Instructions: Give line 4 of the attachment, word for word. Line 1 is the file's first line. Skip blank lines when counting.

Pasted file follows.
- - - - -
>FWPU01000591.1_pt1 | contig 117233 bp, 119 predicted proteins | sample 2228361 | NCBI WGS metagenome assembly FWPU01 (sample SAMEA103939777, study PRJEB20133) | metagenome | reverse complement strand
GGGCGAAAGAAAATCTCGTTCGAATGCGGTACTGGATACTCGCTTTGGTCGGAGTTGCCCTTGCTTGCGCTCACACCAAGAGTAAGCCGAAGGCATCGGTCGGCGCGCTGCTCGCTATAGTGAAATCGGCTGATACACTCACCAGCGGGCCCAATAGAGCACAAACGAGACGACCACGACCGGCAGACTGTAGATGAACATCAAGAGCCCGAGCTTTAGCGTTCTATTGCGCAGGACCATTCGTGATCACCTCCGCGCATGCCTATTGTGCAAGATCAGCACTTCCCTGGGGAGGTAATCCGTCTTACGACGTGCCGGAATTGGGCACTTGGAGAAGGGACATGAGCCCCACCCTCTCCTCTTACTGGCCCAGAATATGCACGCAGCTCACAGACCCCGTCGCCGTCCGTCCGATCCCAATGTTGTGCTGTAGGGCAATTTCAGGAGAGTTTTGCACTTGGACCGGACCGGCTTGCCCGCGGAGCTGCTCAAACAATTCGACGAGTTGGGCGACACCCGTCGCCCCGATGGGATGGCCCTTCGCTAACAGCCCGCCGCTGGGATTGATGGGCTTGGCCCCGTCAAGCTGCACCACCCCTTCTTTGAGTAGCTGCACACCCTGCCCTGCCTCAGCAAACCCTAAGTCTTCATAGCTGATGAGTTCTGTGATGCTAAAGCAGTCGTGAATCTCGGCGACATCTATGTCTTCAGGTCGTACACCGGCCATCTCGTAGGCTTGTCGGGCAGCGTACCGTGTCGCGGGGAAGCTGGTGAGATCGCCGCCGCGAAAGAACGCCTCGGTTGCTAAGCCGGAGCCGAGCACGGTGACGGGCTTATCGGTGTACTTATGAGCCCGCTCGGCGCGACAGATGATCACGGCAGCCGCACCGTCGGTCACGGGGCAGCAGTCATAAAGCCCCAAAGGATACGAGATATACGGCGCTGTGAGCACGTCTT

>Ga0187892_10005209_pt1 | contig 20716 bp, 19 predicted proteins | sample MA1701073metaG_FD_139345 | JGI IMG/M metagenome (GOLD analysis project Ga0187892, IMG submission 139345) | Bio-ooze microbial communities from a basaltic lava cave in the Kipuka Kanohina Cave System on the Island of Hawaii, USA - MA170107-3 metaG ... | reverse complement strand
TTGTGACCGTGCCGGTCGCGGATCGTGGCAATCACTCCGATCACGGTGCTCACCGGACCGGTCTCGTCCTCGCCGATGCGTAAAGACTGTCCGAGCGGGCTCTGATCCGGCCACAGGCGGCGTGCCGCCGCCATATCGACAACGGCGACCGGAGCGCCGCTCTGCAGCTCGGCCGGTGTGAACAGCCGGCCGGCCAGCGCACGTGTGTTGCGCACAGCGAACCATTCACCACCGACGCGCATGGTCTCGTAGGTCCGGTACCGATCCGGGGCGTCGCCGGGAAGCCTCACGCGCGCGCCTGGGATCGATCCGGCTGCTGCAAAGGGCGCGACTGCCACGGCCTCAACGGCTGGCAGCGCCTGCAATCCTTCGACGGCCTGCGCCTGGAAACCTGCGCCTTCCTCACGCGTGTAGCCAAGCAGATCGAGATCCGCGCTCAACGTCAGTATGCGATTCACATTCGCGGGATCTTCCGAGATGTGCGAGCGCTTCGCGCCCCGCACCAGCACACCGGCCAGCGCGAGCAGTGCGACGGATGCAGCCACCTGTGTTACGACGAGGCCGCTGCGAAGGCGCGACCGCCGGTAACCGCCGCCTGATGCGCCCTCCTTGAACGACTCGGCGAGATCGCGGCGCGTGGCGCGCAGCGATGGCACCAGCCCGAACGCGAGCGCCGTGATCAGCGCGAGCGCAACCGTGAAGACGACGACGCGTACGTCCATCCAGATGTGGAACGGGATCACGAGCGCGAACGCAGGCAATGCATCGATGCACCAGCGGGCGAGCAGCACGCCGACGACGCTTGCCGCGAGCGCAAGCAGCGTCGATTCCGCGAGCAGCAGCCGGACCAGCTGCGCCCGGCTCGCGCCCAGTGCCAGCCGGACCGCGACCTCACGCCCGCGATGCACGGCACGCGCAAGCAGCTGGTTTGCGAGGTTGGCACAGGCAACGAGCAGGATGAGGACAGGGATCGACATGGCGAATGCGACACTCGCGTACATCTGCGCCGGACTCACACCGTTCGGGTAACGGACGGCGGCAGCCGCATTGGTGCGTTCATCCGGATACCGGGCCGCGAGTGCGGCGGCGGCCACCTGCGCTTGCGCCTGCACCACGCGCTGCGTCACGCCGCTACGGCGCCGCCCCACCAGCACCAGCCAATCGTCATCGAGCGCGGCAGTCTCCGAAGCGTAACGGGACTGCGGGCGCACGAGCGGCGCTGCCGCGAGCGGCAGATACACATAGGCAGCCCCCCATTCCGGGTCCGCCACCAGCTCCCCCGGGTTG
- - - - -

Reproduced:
TTGTGACCGTGCCGGTCGCGGATCGTGGCAATCACTCCGATCACGGTGCTCACCGGACCGGTCTCGTCCTCGCCGATGCGTAAAGACTGTCCGAGCGGGCTCTGATCCGGCCACAGGCGGCGTGCCGCCGCCATATCGACAACGGCGACCGGAGCGCCGCTCTGCAGCTCGGCCGGTGTGAACAGCCGGCCGGCCAGCGCACGTGTGTTGCGCACAGCGAACCATTCACCACCGACGCGCATGGTCTCGTAGGTCCGGTACCGATCCGGGGCGTCGCCGGGAAGCCTCACGCGCGCGCCTGGGATCGATCCGGCTGCTGCAAAGGGCGCGACTGCCACGGCCTCAACGGCTGGCAGCGCCTGCAATCCTTCGACGGCCTGCGCCTGGAAACCTGCGCCTTCCTCACGCGTGTAGCCAAGCAGATCGAGATCCGCGCTCAACGTCAGTATGCGATTCACATTCGCGGGATCTTCCGAGATGTGCGAGCGCTTCGCGCCCCGCACCAGCACACCGGCCAGCGCGAGCAGTGCGACGGATGCAGCCACCTGTGTTACGACGAGGCCGCTGCGAAGGCGCGACCGCCGGTAACCGCCGCCTGATGCGCCCTCCTTGAACGACTCGGCGAGATCGCGGCGCGTGGCGCGCAGCGATGGCACCAGCCCGAACGCGAGCGCCGTGATCAGCGCGAGCGCAACCGTGAAGACGACGACGCGTACGTCCATCCAGATGTGGAACGGGATCACGAGCGCGAACGCAGGCAATGCATCGATGCACCAGCGGGCGAGCAGCACGCCGACGACGCTTGCCGCGAGCGCAAGCAGCGTCGATTCCGCGAGCAGCAGCCGGACCAGCTGCGCCCGGCTCGCGCCCAGTGCCAGCCGGACCGCGACCTCACGCCCGCGATGCACGGCACGCGCAAGCAGCTGGTTTGCGAGGTTGGCACAGGCAACGAGCAGGATGAGGACAGGGATCGACATGGCGAATGCGACACTCGCGTACATCTGCGCCGGACTCACACCGTTCGGGTAACGGACGGCGGCAGCCGCATTGGTGCGTTCATCCGGATACCGGGCCGCGAGTGCGGCGGCGGCCACCTGCGCTTGCGCCTGCACCACGCGCTGCGTCACGCCGCTACGGCGCCGCCCCACCAGCACCAGCCAATCGTCATCGAGCGCGGCAGTCTCCGAAGCGTAACGGGACTGCGGGCGCACGAGCGGCGCTGCCGCGAGCGGCAGATACACATAGGCAGCCCCCCATTCCGGGTCCGCCACCAGCTCCCCCGGGTTG